We all get that you want to switch out your archetypes with ones supplied by a theme, but if your site is based around a theme to that extent, you can just remove the default archetype and it works.

The way it currently works is a flexible solution to a non-standard process that everyone can customize for their own purposes, with little effort, because we have a well-documented lookup order. :slight_smile:

If you have specific archetypes in your base archetype directory they should override any theme archetypes. This is as it works right now which is correct (both in the code and the documentation).

This is how it works now:


  • foo .md
  • bar .md


  • foo .md
  • baz .md
  • default .md

hugo new foo/test .md creates a page using foo .md from the base dir (correct behaviour, foo is in the theme but gets overridden/preferred by the user-specific archetype in the base dir)
hugo new bar/test .md creates a page using default .md (wrong behaviour, I would expect it to use bar .md from the theme dir)
hugo new baz/test .md creates a page using baz .md (correct behaviour)
hugo new qux/test .md creates a page using default .md (correct behaviour)

So I’m wondering why it seems more natural or flexible that bar .md gets ignored because default .md exists in the base dir?

This isn’t carved in stone, but I haven’t been convinced by the current set of arguments.

There is no /content in the theme. That is “my thing” (i.e. the project). So how I want to set up my content is – up to me. And in all of my Hugo sites, I have a archetype file. That is the file I want to use. Not one from one theme I happen to use.

And note, it isn’t ignored, it just has a lower precedence from the one I really want.

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And how about merging the properties? The behavior could be optional if a property “merge = true” is included in my
This way we can satisfy both theme and “my thing”.

I just ran into this behavior and was quite stumped for awhile because of it.

I expected, with no additional work from my part, to be able to make a site using hugo new site, pull a theme into an appropriate theme directory and be able to use the theme archetypes.

I never made a file, I never did anything to intentionally supersede the themes archetypes, but that is what happened because hugo site new made a

I would expect my non-default archetypes to override the themes non-default archetypes. I would also expect my to override the theme’s I would not expect my to override the themes non-default archetypes.

The behavior I would like is:

  1. If I provide a more specific archetype than the theme, use it.
  2. If I don’t use the one from the theme, that’s why I got the theme.
  3. If I or the theme didn’t provide a specific archetype use my
  4. If I didn’t provide one use the theme’s

The only way to use the theme specific archetypes while also using my is to replace the theme’s with my That seems really unintuitive. My default should live in my site, not in the theme.

And I definitely want a way to specify my own default, but I don’t want that at the expense of not being able to use a theme’s non-default archetypes.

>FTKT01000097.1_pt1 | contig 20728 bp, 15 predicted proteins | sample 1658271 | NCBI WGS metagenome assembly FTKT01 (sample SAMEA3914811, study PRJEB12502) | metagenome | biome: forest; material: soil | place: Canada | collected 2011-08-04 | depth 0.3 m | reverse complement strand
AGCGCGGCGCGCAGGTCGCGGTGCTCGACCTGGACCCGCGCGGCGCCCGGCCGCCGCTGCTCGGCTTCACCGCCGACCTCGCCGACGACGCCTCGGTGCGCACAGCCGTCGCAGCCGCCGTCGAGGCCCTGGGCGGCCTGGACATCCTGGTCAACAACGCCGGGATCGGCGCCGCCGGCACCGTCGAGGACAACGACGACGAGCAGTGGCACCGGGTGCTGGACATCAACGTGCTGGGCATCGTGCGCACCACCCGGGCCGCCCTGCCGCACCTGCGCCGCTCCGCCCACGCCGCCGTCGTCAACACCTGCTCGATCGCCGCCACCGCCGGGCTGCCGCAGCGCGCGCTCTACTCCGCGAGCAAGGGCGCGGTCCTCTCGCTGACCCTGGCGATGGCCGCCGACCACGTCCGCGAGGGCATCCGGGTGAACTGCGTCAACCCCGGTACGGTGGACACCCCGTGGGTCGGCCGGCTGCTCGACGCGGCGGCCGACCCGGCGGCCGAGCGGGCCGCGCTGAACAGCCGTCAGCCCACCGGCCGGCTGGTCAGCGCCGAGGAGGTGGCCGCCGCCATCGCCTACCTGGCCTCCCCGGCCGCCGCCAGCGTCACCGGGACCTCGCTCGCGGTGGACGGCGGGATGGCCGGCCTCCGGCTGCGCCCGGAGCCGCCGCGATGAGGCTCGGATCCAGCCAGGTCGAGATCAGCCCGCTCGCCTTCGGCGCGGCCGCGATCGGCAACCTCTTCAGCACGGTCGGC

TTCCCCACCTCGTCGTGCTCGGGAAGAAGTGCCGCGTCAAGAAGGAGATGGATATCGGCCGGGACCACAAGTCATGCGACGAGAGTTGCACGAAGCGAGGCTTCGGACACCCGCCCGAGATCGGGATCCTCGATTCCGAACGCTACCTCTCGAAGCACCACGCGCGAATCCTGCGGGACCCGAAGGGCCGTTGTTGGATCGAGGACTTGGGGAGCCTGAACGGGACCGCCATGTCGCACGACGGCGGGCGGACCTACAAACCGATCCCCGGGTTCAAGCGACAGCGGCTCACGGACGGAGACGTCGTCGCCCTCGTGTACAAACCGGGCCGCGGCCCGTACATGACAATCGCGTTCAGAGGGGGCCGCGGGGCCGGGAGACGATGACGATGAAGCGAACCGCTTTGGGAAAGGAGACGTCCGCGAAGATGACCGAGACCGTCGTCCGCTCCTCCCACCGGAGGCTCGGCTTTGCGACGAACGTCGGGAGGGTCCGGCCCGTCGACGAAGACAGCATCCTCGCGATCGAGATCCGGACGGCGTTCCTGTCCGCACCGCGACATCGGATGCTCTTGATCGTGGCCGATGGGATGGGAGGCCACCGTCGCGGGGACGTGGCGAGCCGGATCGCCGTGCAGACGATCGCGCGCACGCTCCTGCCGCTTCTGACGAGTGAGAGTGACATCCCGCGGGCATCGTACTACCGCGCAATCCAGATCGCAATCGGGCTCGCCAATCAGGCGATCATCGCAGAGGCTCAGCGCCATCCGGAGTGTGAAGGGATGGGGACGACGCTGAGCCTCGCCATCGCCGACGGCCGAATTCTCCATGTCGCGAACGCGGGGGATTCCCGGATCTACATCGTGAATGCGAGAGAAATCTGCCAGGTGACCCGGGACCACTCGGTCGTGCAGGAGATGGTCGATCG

It seems far more intuitive to simply delete the themes archetypes if I don’t want to use them. I expect to not want parts of a theme and to delete them if that is the case.

At the very least hugo new site should not automatically create a because that will immediately break theme archetypes which is really not what I would expect from an empty site. If I had actually taken some action to specifically create a I could sort of see it making sense.



I was also expecting the behaviour wolfordj described and was very confused by the fact that archetype lookup order is not the same as the template lookup order. The top argument I see in favor of this behaviour is consistency in lookup order of templates and archetypes.

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I completely agree with the confusion stated by other users. I was googling the issue when I found this issue report.

Coming from other template-overriding worlds (such as the Jinga engine in Sphinx), it didn’t even occur to me that a template overriding mechanism such as this would work differently than per-file. Implicitly overriding the whole theme folder (in this case, the archetypes folder) just because one single bit of its contents has been overridden seems not only counter-intuitive, but also opposite to the principle of keeping the changes at a minimum.

I think the Sphinx way of doing things is very sensible, so I’d like to contribute by quoting the most relevant bits of their Templating page:

Sphinx will look for templates in the folders of templates_path first, and if it can’t find the template it’s looking for there, it falls back to the selected theme’s templates.

For example, to add a new link to the template area containing related links all you have to do is to add a new template called layout.html with the following contents: […]

Note: templates_path in this context would be equivalent to the archetypes folder in Hugo.

The example shown there would then override the contents of the theme’s layout.html file, but exclusively that one. It would seem nonsensical that just one single change in one single file would make the engine to override all other files from the theme! But precisely that is what Hugo does with the archetypes.